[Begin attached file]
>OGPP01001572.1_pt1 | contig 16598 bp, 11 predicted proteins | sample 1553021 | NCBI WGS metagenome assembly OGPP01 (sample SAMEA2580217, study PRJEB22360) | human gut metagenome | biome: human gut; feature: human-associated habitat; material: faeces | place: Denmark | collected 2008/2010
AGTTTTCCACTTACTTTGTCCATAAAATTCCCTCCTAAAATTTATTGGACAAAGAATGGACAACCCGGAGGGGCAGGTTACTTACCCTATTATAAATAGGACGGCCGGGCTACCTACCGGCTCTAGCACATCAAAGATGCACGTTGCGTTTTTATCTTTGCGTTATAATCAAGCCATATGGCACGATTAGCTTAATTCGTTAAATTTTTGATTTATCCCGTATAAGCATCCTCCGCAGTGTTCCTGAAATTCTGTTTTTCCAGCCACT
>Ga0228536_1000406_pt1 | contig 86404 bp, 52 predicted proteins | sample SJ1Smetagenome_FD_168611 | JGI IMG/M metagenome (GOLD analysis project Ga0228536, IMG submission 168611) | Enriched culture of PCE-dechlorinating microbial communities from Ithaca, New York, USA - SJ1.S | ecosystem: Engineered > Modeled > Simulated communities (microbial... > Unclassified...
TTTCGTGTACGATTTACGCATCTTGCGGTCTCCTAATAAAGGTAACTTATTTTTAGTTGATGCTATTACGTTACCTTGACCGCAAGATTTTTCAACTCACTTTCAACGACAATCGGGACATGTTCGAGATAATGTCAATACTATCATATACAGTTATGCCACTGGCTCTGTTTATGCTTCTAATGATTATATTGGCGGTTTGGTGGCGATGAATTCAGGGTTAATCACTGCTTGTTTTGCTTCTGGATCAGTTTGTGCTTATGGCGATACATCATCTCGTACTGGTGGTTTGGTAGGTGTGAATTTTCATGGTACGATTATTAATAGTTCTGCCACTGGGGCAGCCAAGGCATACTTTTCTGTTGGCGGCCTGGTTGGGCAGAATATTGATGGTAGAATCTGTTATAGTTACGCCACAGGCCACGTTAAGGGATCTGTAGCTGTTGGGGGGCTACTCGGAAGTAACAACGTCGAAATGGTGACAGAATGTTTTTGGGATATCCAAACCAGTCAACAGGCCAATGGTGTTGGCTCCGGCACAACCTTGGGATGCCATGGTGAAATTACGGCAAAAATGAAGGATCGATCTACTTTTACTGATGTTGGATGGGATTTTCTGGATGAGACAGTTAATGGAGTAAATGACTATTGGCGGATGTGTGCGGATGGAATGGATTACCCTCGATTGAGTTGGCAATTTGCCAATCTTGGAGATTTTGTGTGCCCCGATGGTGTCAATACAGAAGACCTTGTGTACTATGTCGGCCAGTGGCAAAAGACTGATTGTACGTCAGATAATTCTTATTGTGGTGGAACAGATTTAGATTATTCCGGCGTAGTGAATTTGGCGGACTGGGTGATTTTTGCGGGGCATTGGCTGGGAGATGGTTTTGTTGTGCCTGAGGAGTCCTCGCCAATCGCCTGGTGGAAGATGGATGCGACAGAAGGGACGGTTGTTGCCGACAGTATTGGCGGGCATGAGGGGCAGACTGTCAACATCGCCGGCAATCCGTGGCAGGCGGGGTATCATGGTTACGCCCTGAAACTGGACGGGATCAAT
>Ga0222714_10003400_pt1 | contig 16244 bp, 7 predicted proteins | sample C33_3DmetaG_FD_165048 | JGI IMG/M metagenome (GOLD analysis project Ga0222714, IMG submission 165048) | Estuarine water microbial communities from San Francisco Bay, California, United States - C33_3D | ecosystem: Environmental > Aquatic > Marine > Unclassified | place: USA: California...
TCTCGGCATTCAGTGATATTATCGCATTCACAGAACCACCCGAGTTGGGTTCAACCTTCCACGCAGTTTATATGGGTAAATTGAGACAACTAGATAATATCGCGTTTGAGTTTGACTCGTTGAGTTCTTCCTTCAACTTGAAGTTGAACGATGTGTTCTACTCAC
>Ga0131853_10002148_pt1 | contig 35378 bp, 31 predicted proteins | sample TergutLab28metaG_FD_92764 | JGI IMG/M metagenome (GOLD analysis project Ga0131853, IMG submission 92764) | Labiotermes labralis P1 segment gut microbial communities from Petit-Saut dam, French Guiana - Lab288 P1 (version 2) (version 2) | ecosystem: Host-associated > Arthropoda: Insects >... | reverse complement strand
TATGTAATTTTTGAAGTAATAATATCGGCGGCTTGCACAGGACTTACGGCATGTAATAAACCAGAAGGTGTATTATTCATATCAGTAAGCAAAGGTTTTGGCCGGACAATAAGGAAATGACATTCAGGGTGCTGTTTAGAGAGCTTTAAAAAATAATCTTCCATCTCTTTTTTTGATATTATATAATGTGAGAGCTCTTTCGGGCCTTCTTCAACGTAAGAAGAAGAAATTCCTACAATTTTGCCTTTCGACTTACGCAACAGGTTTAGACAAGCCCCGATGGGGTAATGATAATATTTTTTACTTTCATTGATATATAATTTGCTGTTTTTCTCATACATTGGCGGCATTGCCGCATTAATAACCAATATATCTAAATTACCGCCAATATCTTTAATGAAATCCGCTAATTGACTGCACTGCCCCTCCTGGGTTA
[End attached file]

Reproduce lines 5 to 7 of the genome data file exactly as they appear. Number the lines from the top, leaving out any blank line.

>Ga0222714_10003400_pt1 | contig 16244 bp, 7 predicted proteins | sample C33_3DmetaG_FD_165048 | JGI IMG/M metagenome (GOLD analysis project Ga0222714, IMG submission 165048) | Estuarine water microbial communities from San Francisco Bay, California, United States - C33_3D | ecosystem: Environmental > Aquatic > Marine > Unclassified | place: USA: California...
TCTCGGCATTCAGTGATATTATCGCATTCACAGAACCACCCGAGTTGGGTTCAACCTTCCACGCAGTTTATATGGGTAAATTGAGACAACTAGATAATATCGCGTTTGAGTTTGACTCGTTGAGTTCTTCCTTCAACTTGAAGTTGAACGATGTGTTCTACTCAC
>Ga0131853_10002148_pt1 | contig 35378 bp, 31 predicted proteins | sample TergutLab28metaG_FD_92764 | JGI IMG/M metagenome (GOLD analysis project Ga0131853, IMG submission 92764) | Labiotermes labralis P1 segment gut microbial communities from Petit-Saut dam, French Guiana - Lab288 P1 (version 2) (version 2) | ecosystem: Host-associated > Arthropoda: Insects >... | reverse complement strand